Australian jobless jumps to decade high

SYDNEY (Reuters) - Australian employment fell unexpectedly in January to end two months of strong gains while the jobless rate spiked to decade highs, a disappointing report that will only add to pressure for another cut in interest rates.

The local dollar slid over half a U.S. cent after the Australian Bureau of Statistics reported employment fell 12,200 in January, when analysts had looked for a rise of 5,000.

The jobless rate jumped to 6.4 per cent, from 6.1 per cent, an unusually large shift that took it to levels not seen since August 2002. Unemployment had been stuck in a range of 6.1 to 6.3 percent since June last year.

"The employment numbers were a little weaker than consensus but the shocking part was the strong lift in the unemployment rate," said Diana Mousina, an economist at Commonwealth Bank. "We think it's a clear sign that the RBA will change the cash rate to 2 per cent in March."

The Reserve Bank of Australia (RBA) cited softness in the labour market as one reason why it cut interest rates to a record low of 2.25 per cent last week.

The Australian dollar duly fell to US$0.7657, from US$0.7722 just before the data hit dealing screens. Interbank futures rallied as investors narrowed the odds on another rate cut at the next policy meeting on March 3.

The market now implies a 60 per cent probability of a move in March, and over 90 percent for April. It even moved to price in a sizeable chance rates would hit 1.75 per cent late this year.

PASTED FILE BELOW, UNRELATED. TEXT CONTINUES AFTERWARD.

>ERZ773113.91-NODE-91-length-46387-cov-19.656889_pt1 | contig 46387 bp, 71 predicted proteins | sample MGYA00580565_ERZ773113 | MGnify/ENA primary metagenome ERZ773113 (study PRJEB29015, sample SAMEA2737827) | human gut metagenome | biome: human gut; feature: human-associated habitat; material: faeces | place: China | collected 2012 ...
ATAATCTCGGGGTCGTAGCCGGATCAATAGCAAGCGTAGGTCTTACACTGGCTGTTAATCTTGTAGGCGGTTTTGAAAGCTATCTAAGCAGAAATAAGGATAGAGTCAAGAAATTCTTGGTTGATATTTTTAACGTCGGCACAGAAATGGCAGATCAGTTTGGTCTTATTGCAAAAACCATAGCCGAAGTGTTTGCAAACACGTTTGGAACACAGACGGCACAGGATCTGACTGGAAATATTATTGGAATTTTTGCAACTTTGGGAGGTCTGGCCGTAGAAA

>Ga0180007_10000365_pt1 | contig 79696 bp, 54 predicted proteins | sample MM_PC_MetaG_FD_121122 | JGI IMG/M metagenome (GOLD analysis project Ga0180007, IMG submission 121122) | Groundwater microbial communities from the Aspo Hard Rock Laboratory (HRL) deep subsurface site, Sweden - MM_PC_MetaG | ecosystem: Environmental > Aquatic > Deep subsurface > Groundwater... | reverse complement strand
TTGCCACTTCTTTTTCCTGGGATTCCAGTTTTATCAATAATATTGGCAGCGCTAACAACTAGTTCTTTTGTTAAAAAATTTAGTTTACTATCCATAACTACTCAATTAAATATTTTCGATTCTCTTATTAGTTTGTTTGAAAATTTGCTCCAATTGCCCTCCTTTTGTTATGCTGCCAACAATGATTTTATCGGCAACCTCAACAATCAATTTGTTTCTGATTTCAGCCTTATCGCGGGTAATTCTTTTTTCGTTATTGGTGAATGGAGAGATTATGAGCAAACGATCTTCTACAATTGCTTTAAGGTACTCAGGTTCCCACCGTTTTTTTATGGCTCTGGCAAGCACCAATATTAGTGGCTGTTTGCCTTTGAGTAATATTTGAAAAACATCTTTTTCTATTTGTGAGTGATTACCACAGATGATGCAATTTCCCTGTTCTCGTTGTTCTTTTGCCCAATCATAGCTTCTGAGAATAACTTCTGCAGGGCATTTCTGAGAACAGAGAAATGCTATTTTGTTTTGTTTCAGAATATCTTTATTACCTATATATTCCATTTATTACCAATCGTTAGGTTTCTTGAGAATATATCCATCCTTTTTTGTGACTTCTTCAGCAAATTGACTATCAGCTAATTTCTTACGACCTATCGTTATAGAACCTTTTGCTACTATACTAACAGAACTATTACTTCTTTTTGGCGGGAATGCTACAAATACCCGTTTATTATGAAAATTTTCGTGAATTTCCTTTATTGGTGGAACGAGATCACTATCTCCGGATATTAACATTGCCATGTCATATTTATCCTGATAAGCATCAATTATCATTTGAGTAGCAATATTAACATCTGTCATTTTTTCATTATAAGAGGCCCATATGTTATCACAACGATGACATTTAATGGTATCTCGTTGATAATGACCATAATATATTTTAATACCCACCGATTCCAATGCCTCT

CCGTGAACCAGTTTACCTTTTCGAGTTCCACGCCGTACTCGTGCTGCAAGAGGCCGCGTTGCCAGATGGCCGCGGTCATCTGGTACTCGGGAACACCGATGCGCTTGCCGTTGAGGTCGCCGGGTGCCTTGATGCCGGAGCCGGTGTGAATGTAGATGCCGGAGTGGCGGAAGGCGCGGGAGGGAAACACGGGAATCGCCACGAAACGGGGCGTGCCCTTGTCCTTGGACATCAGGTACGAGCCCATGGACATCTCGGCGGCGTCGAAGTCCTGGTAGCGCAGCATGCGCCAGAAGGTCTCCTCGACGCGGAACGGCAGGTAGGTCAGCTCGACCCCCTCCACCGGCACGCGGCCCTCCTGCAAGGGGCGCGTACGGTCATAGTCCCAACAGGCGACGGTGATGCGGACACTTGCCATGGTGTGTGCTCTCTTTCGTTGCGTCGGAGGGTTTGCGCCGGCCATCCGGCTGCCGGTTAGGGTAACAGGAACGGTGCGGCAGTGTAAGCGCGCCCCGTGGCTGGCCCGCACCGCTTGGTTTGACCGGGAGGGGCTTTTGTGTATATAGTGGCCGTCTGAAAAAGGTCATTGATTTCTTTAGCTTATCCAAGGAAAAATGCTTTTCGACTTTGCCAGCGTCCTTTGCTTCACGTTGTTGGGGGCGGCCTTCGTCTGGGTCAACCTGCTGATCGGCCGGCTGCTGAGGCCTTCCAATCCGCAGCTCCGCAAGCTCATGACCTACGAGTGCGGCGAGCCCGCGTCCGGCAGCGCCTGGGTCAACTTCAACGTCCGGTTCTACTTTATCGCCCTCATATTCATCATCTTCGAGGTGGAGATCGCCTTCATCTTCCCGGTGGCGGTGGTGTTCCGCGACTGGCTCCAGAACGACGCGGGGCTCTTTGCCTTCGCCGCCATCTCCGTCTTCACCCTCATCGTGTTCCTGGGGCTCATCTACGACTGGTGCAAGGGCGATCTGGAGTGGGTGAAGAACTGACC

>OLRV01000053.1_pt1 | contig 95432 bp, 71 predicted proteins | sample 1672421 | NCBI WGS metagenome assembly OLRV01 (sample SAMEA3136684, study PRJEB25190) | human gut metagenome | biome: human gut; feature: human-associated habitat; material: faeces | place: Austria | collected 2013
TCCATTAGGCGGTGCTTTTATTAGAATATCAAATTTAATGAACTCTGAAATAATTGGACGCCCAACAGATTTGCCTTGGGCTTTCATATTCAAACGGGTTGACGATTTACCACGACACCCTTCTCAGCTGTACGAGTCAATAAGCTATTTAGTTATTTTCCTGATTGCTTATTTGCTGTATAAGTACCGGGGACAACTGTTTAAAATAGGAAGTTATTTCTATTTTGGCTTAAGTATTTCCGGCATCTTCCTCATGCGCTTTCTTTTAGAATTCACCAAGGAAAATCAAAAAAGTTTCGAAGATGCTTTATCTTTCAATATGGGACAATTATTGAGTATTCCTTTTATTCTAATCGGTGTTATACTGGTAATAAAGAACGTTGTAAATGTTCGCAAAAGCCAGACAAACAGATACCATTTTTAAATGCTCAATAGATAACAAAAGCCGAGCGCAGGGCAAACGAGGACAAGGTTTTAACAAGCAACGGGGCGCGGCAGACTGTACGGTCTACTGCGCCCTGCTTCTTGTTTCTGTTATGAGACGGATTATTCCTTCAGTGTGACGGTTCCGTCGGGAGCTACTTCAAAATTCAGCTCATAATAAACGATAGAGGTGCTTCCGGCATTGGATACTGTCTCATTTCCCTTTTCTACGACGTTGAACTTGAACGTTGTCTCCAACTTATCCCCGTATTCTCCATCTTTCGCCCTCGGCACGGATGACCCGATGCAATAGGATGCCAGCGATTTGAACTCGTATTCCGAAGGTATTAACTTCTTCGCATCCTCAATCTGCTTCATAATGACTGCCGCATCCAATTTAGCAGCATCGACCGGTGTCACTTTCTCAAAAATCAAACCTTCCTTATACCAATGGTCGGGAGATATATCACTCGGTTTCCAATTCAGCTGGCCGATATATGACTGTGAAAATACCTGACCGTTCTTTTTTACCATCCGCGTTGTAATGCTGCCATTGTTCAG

With the economy growing at a sub-par pace, the jobless rate was "likely to rise a bit further and peak a bit later than earlier expected," RBA Governor Glenn Stevens said when announcing last week's cut.

That in turn meant wages growth would stay sluggish - it is currently at the lowest in over a decade - and help restrain inflation in the service sectors of the economy.

Stevens is due to appear before lawmakers on Friday and is sure to be questioned on the rationale for the rate cut, and the likelihood of further moves.

Some indicators of labour demand have been slowly improving.

Figures from ANZ out this week showed job advertisements in newspapers and on the Internet rose for the eight straight month in January to reach their highest in at least two years.

Yet surveys of business show a reluctance to take on new hires amid uncertainty about consumer demand.

Political uncertainty is also playing a part as the conservative Prime Minister Tony Abbott only narrowly avoided a party vote on his leadership last week, leaving the government's policy platform in disarray.